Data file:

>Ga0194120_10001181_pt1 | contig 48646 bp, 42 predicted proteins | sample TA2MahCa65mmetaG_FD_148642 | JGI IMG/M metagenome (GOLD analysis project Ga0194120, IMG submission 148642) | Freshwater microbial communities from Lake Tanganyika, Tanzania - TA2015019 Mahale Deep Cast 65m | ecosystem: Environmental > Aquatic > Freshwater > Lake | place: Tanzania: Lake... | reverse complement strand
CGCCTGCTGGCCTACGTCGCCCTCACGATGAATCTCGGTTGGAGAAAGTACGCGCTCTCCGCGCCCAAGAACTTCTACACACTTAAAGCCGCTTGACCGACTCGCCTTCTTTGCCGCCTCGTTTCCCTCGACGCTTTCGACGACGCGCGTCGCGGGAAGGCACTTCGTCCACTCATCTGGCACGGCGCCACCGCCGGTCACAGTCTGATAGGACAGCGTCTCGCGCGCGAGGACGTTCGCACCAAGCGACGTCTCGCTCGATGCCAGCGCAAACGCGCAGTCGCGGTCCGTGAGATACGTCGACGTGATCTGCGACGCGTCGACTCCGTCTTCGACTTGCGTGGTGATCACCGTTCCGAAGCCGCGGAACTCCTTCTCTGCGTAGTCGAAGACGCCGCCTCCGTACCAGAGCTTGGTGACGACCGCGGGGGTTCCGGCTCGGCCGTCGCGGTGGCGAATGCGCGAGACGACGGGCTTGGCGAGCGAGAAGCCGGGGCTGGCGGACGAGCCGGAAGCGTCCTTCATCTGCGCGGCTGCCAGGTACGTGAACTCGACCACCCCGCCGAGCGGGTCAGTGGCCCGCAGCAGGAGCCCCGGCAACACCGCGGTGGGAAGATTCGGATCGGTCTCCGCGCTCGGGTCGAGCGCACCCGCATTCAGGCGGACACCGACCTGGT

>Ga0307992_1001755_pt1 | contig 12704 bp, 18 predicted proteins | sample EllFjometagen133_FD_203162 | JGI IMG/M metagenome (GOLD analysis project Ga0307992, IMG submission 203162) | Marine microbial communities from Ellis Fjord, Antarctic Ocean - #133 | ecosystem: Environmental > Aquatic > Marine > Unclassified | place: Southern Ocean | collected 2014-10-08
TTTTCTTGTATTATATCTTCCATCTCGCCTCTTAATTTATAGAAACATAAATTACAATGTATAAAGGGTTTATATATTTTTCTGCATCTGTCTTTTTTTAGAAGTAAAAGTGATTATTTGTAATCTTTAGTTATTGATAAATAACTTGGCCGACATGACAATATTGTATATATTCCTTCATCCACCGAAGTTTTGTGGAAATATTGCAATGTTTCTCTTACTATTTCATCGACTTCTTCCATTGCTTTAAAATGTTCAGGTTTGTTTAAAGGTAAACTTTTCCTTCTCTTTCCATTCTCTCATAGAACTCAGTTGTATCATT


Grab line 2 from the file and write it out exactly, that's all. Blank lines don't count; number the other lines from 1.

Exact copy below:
CGCCTGCTGGCCTACGTCGCCCTCACGATGAATCTCGGTTGGAGAAAGTACGCGCTCTCCGCGCCCAAGAACTTCTACACACTTAAAGCCGCTTGACCGACTCGCCTTCTTTGCCGCCTCGTTTCCCTCGACGCTTTCGACGACGCGCGTCGCGGGAAGGCACTTCGTCCACTCATCTGGCACGGCGCCACCGCCGGTCACAGTCTGATAGGACAGCGTCTCGCGCGCGAGGACGTTCGCACCAAGCGACGTCTCGCTCGATGCCAGCGCAAACGCGCAGTCGCGGTCCGTGAGATACGTCGACGTGATCTGCGACGCGTCGACTCCGTCTTCGACTTGCGTGGTGATCACCGTTCCGAAGCCGCGGAACTCCTTCTCTGCGTAGTCGAAGACGCCGCCTCCGTACCAGAGCTTGGTGACGACCGCGGGGGTTCCGGCTCGGCCGTCGCGGTGGCGAATGCGCGAGACGACGGGCTTGGCGAGCGAGAAGCCGGGGCTGGCGGACGAGCCGGAAGCGTCCTTCATCTGCGCGGCTGCCAGGTACGTGAACTCGACCACCCCGCCGAGCGGGTCAGTGGCCCGCAGCAGGAGCCCCGGCAACACCGCGGTGGGAAGATTCGGATCGGTCTCCGCGCTCGGGTCGAGCGCACCCGCATTCAGGCGGACACCGACCTGGT